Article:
Jesus was born into a human family, in many ways just like ours, but in many other ways so unlike ours. I sometimes picture their family dynamics. “Go clean your room, and this time, no divine intervention.” “Do what your mother tells you, and quit raising everything back from the dead.” “My friend Tommy called me a name, but he won’t be doing that again, ever.” “Honey, it’s creeping me out. Tell your son to use the broom like everyone else.” “Okay, okay, I’m putting it back. I can’t wait to make my own wine.” “Honey, if you can’t figure out how it works, read the manual. Better yet, what would Jesus do?” I’m sure you’ve thought it. But kidding aside, there was likely nothing extraordinary about their home life. They may have tried each other’s patience now and again, but we would like to think, not on purpose. They may have said things they didn’t mean, again, probably not as bad as we may have on occasion. And they may have their regrets, things they would have done differently, just as we would.
But the scriptures offer some wisdom to guide us today, as it has guided families across many different cultures and generations. The wisdom of Sirach encourages parents to treat their children with kindness and compassion, and children their elders likewise. In his letter to the Colossians, St. Paul raises the bar and extends the reach of our words and actions to everyone. “Put on, as God’s chosen ones, holy and beloved, heartfelt compassion, kindness, humility, gentleness, and patience, bearing with one another and forgiving one another, if one has a grievance against another. And over all these put on love, that is, the bond of perfection. … And let the peace of Christ control your hearts. … And be thankful. … And whatever you do, in word or in deed, do everything in the name of the Lord Jesus, giving thanks to God the Father through him.” We will always find cause to justify our choice to be unkind, or to withhold care and respect. But in the end, how we treat others, whether family or not, comes from who we truly are deep within. I am convinced our every word and action results from our free choice, whether we’ve thought it through or not, and whether we are able to defend it or not. It doesn’t matter who our words and actions are directed at, or who may be watching from the sidelines. It is still our responsibility above all to know ourselves, to acknowledge our strengths and weaknesses, and to work constantly at improving and changing what about us is not who we claim to be. It helps to listen to the wisdom and experience of those who cared for and nurtured us in our youth. And it helps to be mindful of the impact we will have on those who come after us, starting with immediate family, our church family, the wider civic community, and the whole human family. On that note, when you quote me, please remember to include context.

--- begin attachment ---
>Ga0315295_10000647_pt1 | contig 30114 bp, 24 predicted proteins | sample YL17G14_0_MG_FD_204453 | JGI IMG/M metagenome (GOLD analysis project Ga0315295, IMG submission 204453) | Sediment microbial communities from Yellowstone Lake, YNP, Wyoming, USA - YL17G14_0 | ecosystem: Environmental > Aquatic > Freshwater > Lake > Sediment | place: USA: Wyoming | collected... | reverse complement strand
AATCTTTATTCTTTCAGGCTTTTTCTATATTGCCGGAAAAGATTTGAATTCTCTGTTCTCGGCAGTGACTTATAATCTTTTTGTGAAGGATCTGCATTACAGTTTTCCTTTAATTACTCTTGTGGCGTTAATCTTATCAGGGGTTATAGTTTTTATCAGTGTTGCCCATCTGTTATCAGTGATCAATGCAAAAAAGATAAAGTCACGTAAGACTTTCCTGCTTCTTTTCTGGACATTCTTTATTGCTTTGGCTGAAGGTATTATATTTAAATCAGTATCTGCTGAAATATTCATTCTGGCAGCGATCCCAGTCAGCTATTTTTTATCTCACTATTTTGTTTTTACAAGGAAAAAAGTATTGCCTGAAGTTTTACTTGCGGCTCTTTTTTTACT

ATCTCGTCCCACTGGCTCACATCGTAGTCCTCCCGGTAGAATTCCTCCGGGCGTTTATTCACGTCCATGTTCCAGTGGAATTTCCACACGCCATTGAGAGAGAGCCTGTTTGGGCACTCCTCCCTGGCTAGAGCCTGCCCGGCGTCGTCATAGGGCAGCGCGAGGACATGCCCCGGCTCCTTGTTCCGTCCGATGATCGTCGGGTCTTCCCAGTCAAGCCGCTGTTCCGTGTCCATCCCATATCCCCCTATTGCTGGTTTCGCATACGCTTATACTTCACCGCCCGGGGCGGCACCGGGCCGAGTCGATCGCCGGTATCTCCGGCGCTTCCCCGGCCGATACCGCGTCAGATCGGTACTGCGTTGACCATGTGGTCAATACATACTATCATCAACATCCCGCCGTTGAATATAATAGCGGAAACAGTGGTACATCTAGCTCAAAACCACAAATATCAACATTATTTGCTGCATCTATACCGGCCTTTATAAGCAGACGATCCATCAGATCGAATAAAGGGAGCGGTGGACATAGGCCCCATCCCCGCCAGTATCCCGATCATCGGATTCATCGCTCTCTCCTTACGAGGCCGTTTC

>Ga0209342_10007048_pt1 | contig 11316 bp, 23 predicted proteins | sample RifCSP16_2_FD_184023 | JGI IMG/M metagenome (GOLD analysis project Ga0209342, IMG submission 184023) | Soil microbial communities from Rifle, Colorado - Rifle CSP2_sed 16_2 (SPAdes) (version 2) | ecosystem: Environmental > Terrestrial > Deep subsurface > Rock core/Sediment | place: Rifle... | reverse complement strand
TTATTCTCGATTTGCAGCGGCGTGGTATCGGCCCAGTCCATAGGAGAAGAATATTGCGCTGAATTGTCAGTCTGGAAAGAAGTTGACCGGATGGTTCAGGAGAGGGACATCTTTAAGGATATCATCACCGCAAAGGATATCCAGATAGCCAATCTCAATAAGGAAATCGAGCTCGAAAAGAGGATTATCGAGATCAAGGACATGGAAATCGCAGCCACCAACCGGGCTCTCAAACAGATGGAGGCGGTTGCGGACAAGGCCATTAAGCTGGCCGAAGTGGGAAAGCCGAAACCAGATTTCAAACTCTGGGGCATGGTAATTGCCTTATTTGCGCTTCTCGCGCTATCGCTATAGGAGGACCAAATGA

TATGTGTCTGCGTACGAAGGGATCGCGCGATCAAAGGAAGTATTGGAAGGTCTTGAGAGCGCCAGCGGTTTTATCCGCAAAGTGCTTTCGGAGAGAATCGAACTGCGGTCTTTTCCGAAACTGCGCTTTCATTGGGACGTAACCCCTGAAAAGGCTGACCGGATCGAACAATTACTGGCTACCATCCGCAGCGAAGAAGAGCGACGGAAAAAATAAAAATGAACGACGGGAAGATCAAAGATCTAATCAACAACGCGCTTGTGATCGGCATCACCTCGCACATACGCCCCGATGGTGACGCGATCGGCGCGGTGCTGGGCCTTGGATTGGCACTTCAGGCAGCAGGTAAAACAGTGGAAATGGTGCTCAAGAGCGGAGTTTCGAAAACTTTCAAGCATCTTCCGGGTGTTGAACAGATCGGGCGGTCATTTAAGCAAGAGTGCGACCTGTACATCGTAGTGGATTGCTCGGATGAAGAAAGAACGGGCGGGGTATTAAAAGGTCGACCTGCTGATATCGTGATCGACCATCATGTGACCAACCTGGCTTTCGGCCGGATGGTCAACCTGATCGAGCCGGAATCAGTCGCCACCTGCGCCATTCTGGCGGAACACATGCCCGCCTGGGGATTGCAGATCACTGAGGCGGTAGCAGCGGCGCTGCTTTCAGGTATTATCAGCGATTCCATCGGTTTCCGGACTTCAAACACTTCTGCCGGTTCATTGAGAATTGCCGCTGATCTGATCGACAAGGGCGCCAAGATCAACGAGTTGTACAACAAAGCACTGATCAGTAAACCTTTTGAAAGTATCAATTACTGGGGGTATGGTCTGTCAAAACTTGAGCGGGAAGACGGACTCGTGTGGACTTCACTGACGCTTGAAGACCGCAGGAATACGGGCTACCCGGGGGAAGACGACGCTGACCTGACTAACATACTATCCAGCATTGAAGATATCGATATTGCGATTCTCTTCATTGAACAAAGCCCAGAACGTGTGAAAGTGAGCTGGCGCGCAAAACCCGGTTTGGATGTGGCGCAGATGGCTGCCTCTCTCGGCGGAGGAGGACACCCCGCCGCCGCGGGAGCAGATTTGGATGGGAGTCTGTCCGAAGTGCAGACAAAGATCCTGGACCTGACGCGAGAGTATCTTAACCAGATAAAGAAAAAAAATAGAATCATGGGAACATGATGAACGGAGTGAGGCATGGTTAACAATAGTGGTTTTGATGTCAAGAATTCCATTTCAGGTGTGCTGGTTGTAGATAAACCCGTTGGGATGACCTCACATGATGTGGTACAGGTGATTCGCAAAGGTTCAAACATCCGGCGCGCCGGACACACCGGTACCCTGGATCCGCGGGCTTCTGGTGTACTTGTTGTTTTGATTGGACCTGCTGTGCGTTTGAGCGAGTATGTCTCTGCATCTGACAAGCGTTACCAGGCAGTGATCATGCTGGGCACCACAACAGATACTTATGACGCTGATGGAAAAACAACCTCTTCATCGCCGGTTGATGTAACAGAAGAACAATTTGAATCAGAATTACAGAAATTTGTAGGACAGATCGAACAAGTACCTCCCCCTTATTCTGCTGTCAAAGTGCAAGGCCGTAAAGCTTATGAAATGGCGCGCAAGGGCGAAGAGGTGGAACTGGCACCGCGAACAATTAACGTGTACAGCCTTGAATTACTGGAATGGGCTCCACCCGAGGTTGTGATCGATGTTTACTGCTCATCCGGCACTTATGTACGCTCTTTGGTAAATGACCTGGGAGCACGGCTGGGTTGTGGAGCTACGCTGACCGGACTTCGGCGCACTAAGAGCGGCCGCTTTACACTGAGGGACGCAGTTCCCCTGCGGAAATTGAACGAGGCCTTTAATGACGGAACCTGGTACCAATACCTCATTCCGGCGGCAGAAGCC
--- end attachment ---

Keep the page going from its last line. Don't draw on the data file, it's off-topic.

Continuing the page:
Mary and Joseph had every intention to raise Jesus in the practice of their faith. Whatever their own relationship with God was like, they sincerely desired much more and better for their child. In raising our young people in the faith we treasure, we desire for them as much and even better joy and trust and wonder as we have come to know in our own practice of our Christian faith. At some point, young people will have to take responsibility for their own relationship with God. In the meantime, we can teach them what we know, and show them what we believe—with conviction. And despite how messy our lives may be, and how messy our practice of faith probably is, God is accomplishing wonderful things with our help. Jesus wasn’t afraid to jump in and get his hands dirty. And neither should we. Even God knows it’s worth all the trouble.
Rolo B Castillo © 2017
 Colossians 3: 12—17